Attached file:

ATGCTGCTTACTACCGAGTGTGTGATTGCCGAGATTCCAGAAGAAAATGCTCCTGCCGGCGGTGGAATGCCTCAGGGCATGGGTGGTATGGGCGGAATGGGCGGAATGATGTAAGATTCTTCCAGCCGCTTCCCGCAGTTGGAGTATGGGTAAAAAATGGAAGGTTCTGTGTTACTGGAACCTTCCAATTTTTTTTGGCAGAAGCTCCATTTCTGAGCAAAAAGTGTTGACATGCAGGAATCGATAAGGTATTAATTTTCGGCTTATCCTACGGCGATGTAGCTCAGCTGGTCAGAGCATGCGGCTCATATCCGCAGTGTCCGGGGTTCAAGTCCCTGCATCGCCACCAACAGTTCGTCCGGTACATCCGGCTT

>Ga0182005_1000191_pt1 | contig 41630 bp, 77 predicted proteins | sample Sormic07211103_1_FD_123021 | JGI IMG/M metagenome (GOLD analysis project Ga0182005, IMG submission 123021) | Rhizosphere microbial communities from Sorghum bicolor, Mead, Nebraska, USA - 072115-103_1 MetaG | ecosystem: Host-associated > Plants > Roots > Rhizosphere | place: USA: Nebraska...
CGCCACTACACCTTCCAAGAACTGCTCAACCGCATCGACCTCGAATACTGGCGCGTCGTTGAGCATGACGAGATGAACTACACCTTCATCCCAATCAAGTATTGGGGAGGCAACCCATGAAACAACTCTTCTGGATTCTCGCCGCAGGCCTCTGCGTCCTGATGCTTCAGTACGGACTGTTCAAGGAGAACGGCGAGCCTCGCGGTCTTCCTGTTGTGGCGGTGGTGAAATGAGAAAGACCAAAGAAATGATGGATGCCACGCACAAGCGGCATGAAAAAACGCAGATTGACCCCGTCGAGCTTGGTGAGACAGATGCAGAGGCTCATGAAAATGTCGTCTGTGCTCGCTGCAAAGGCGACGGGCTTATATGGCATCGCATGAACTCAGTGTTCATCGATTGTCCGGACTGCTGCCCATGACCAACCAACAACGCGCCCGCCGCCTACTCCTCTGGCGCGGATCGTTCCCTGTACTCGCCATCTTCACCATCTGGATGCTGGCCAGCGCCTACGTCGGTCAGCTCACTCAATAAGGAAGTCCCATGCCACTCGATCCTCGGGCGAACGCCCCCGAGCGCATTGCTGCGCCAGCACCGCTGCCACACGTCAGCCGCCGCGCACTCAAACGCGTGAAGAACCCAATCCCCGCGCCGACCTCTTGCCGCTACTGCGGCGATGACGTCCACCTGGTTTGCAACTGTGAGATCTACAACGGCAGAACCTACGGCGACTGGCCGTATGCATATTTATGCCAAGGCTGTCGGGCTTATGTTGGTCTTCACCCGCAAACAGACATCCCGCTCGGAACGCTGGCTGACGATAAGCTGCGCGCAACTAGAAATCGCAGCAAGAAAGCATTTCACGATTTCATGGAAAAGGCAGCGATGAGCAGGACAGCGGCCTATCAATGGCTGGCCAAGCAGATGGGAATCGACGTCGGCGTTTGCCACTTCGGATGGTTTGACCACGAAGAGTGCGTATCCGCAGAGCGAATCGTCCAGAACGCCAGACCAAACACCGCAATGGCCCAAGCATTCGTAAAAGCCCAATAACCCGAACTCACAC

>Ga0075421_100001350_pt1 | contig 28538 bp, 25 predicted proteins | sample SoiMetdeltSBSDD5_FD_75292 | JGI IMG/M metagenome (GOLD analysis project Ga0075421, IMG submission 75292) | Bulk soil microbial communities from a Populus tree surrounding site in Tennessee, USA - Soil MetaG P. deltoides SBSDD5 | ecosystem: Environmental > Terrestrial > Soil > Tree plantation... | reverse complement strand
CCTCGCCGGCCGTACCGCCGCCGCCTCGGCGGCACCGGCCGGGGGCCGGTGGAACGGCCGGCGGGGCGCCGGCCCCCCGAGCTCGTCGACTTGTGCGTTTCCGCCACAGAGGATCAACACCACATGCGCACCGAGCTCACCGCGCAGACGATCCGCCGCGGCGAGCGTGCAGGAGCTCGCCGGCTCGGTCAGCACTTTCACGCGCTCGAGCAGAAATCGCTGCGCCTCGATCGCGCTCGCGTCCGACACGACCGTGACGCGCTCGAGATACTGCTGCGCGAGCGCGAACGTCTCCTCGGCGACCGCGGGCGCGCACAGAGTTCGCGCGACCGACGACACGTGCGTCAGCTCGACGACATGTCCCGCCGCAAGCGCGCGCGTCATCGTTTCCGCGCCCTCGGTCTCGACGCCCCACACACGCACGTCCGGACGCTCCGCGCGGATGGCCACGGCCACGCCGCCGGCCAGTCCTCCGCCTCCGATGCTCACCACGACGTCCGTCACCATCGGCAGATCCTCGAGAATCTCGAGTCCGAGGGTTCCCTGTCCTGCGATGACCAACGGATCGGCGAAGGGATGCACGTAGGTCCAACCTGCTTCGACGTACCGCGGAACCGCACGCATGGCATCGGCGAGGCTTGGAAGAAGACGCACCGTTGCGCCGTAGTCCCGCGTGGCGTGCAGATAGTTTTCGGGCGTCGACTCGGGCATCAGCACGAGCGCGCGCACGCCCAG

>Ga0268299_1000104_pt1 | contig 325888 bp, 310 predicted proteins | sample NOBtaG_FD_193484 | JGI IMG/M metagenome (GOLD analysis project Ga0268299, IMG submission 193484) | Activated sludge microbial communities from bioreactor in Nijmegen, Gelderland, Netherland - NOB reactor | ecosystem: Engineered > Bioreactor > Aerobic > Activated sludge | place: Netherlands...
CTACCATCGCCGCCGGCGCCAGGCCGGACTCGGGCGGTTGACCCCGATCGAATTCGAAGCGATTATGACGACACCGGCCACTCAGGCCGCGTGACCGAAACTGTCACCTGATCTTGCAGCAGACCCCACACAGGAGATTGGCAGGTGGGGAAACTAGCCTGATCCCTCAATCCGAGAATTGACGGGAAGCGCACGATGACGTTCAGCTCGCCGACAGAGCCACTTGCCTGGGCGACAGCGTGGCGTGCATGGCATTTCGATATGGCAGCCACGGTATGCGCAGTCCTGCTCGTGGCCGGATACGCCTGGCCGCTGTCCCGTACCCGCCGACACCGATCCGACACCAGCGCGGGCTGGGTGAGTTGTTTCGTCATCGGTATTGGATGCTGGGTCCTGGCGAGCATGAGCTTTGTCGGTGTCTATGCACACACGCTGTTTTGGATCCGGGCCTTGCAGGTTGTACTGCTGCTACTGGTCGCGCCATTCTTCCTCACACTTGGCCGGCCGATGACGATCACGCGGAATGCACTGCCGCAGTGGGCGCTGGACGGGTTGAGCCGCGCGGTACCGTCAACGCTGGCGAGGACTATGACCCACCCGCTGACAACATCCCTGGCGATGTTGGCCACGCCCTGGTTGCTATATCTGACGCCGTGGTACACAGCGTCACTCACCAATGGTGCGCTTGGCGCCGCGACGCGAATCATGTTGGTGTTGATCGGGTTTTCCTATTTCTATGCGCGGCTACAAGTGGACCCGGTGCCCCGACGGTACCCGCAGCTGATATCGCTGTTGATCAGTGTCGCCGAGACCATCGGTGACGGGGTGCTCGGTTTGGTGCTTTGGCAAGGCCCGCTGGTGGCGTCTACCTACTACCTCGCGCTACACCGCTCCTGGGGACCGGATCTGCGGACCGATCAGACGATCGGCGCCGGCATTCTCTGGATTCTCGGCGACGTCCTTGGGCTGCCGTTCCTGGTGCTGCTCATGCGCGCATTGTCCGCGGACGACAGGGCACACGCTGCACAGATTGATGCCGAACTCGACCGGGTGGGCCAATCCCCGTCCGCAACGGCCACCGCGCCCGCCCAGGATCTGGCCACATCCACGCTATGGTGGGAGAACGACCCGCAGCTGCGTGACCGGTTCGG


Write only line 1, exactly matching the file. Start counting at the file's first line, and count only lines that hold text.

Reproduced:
ATGCTGCTTACTACCGAGTGTGTGATTGCCGAGATTCCAGAAGAAAATGCTCCTGCCGGCGGTGGAATGCCTCAGGGCATGGGTGGTATGGGCGGAATGGGCGGAATGATGTAAGATTCTTCCAGCCGCTTCCCGCAGTTGGAGTATGGGTAAAAAATGGAAGGTTCTGTGTTACTGGAACCTTCCAATTTTTTTTGGCAGAAGCTCCATTTCTGAGCAAAAAGTGTTGACATGCAGGAATCGATAAGGTATTAATTTTCGGCTTATCCTACGGCGATGTAGCTCAGCTGGTCAGAGCATGCGGCTCATATCCGCAGTGTCCGGGGTTCAAGTCCCTGCATCGCCACCAACAGTTCGTCCGGTACATCCGGCTT